U.S. climate researcher: We've got 10 years left
NASA scientist urges action to stop catastrophe, but records show summer of '36 hotter than '06
Joe Kovacs / World Net Daily | September 15 2006
While a leading U.S. climate researcher claims there's a decade at most left to address "global warming" before environmental disaster takes place, the federal government issued a report showing the year 1936 had a hotter summer than 2006.
"I think we have a very brief window of opportunity to deal with climate change ... no longer than a decade, at the most," said James Hansen, director of NASA's Goddard Institute for Space Studies.
Addressing the Climate Change Research Conference this week, Hansen said if "business as usual" continues, world temperatures will rise by 3.6 to 7.2 degrees Fahrenheit and "we will be producing a different planet."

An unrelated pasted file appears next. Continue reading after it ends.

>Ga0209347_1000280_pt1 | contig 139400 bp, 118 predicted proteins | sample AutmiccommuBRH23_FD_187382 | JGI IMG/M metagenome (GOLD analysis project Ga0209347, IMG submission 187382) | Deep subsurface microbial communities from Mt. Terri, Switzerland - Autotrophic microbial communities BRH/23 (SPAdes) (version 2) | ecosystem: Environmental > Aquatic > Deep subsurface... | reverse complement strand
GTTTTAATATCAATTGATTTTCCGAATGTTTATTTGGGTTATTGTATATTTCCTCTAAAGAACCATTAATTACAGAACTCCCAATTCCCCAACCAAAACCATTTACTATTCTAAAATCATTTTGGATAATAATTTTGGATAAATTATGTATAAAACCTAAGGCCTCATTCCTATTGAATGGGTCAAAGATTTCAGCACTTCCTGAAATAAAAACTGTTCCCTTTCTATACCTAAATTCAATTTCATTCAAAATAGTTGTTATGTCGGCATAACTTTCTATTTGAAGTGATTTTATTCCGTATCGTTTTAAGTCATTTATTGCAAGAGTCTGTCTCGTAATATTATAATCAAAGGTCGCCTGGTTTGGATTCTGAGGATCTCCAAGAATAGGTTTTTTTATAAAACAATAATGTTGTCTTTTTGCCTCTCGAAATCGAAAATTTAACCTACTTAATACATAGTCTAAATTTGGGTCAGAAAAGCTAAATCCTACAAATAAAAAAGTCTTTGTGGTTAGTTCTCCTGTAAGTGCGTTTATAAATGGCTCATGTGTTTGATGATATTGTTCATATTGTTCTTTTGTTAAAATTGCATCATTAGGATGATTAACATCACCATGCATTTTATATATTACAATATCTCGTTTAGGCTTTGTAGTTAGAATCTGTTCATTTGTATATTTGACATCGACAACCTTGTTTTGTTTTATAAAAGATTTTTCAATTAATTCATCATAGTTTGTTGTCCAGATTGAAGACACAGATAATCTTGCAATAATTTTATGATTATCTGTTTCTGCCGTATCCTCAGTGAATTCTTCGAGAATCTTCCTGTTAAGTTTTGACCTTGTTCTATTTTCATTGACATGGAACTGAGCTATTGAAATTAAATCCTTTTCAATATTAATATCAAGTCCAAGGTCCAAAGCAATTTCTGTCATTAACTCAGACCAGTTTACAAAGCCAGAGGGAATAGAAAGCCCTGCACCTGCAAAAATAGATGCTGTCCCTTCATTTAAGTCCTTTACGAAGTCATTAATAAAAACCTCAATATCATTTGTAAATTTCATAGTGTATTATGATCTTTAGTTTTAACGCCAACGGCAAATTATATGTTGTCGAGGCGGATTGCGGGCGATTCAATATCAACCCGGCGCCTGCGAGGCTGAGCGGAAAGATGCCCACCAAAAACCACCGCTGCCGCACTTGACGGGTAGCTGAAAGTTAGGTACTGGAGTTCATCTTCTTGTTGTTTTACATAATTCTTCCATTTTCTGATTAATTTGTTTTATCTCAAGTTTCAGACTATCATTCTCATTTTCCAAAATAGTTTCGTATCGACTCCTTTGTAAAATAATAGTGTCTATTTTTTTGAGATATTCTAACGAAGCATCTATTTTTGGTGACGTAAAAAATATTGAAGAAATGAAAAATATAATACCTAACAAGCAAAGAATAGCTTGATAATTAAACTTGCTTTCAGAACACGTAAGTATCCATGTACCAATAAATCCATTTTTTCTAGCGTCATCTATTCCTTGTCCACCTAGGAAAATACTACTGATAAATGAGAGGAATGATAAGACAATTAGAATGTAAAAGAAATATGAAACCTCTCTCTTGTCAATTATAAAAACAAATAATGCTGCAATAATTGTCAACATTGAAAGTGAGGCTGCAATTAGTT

Ironically, a report issued yesterday by the National Oceanic and Atmospheric Administration says that while the summer of 2006 was the second-warmest on record, the hottest year for the contiguous 48 states since statistics began in 1895 was 1936 – seven decades ago.
"The average June-August 2006 temperature for the contiguous United States (based on preliminary data) was 2.4 degrees F (1.3 degrees C) above the 20th century average of 72.1 degrees F (22.3 degrees C)," said the NOAA report. "This was the second warmest summer on record, slightly cooler than the record of 74.7 degrees F set in 1936 during the Dust Bowl era. This summer's average was 74.5 degrees F. Eight of the past ten summers have been warmer than the U.S. average for the same period."
Looking back to the winter and spring months of this year, NOAA points out, "The persistence of the anomalous warmth in 2006 made this January-August period the warmest on record for the continental U.S., eclipsing the previous record of 1934."